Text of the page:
Mike McCarthy has run out of ways to describe Aaron Rodgers' peerless play and so, too, has most everyone else.
The Green Bay Packers quarterback is good. Like, really good.
But there were plenty of other good things in the Packers' 38-28 win over the Kansas City Chiefs on Monday Night Football at Lambeau Field. Like the offensive line; that was good. And the receivers and running backs -- they were also good. The pass rush was really good, the run defense was good and the secondary was pretty good, too.
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The Packers don't require eloquent description to communicate how well they've played. There's no adjective that will dress up the only thing that matters: they're undefeated. For the first time since their 15-1 season in 2011 and just the sixth time in the past 22 years, they're 3-0.
Green Bay has won each game by at least eight points with the league's best passer guiding a typically unstoppable offense and a defense that has alternated between sound enough and very strong.
Let's take a look back at Monday's game, see if we can come up with some better adjectives and recap the Packers' win over the Chiefs.
-- The NFL should just let Rodgers referee the games, too. In the first quarter, Rodgers noticed the Chiefs had 12 defenders on the field, snapped the ball and practically talked the officials into calling the penalty. He'd quickly capitalize on the extended drive, connecting with Randall Cobb in the end zone for one of Cobb's three touchdowns. In the second quarter, Rodgers drew Kansas City offside with his trademark hard count, took advantage of the free play and found James Jones for another score. In an over-whistled game that saw 12 flags thrown on Green Bay and seven against Kansas City, Rodgers' ability to exploit the penalties was crucial.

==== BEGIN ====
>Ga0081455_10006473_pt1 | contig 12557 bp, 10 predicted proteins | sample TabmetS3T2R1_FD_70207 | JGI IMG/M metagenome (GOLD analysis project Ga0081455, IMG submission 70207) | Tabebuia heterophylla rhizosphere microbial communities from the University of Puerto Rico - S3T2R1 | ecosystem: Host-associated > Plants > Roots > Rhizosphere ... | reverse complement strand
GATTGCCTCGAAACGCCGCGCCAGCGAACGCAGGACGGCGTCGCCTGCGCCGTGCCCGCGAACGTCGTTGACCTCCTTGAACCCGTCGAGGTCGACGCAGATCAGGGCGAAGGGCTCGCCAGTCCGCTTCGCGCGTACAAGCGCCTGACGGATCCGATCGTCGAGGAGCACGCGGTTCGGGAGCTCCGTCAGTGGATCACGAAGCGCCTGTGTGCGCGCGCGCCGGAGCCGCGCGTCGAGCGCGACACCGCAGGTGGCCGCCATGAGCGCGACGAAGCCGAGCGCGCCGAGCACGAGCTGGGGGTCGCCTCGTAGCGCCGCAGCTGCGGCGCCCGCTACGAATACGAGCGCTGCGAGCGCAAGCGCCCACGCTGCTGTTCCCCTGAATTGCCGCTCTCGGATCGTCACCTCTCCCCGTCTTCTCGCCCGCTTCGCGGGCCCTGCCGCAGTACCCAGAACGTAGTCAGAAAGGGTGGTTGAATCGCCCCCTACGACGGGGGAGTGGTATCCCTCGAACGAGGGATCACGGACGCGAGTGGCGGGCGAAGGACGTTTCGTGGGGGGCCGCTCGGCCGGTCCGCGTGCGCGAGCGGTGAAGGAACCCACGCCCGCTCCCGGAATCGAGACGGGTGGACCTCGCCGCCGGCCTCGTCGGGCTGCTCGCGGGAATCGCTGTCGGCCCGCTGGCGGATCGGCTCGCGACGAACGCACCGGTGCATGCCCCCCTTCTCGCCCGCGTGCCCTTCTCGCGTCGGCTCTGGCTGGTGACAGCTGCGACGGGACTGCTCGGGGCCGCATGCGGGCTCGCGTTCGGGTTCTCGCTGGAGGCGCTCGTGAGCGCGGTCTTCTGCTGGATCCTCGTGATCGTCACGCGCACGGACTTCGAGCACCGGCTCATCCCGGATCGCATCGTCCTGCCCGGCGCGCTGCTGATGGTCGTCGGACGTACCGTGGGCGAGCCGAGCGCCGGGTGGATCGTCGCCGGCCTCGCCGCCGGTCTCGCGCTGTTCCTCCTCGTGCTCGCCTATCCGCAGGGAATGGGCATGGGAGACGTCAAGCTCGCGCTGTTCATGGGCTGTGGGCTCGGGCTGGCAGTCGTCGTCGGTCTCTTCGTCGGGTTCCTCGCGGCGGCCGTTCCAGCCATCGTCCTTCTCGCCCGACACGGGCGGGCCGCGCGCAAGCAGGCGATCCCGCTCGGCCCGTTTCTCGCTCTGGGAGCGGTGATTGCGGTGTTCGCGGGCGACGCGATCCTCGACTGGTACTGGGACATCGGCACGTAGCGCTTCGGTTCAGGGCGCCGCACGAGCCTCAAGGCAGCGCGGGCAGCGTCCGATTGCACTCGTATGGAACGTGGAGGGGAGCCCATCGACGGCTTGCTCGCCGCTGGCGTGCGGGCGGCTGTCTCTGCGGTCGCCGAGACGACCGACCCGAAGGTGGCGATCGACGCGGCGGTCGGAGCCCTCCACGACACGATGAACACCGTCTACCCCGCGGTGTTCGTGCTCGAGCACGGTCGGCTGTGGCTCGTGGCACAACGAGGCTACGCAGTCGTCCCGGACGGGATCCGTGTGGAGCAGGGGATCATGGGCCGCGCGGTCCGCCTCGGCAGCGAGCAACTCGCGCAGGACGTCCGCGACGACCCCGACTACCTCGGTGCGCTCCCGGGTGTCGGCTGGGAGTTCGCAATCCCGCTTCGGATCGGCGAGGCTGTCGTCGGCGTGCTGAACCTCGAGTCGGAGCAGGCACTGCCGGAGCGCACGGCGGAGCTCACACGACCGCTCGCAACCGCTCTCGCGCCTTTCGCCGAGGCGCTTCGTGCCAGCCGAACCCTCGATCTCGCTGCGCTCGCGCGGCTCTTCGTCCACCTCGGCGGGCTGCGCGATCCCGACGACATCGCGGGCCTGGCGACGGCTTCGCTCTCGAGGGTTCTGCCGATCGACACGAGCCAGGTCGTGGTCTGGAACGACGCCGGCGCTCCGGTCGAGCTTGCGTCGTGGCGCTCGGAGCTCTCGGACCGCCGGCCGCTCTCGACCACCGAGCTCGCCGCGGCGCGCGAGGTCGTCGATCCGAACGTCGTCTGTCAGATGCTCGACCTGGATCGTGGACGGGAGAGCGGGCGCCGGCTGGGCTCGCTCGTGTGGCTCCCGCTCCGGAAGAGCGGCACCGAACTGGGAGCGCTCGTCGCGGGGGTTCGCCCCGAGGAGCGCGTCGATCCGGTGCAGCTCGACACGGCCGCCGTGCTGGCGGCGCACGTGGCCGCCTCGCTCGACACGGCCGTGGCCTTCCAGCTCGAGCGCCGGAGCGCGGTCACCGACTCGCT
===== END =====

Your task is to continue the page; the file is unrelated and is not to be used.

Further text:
-- Eddie Lacy, who missed most of last week's game against Seattle after suffering an ankle injury, came out running hard. Lacy carried 10 times against the Chiefs for 46 yards, including three impressive runs of at least nine. He also caught three passes for 41 yards and looked healthy and agile. The Packers needed Lacy, too, because backup running back James Starks wasn't nearly as productive as usual, rushing 17 times for just 32 yards (1.9 average).
-- Going into the game, there was concern about Kansas City's formidable outside linebackers (Justin Houston and Tamba Hali) feasting on Green Bay's inconsistent offensive tackles (David Bakhtiari hasn't looked like himself so far and replacement Don Barclay is a step down from starter Bryan Bulaga). But the Packers' line dominated in the trenches, giving up just one sack. On the other side, Green Bay's pass rush was unstoppable, notching seven sacks and keeping Chiefs quarterback Alex Smith from getting into any kind of rhythm until the fourth quarter.
-- The Packers' run defense really stepped up to the challenge. After Jamaal Charles essentially lost Kansas City the game last week because of his fumbles, it was reasonable to expect him to come out with his dreadlocked hair on fire, eager to trample Green Bay's oft-maligned run defense. Instead, the Packers mostly contained Charles, limiting him to 49 yards on 11 carries (he did have three touchdown runs, but otherwise went for 29 yards on eight carries). After facing three of the league's best backs in the first three weeks, Green Bay can feel pretty good about its run defense.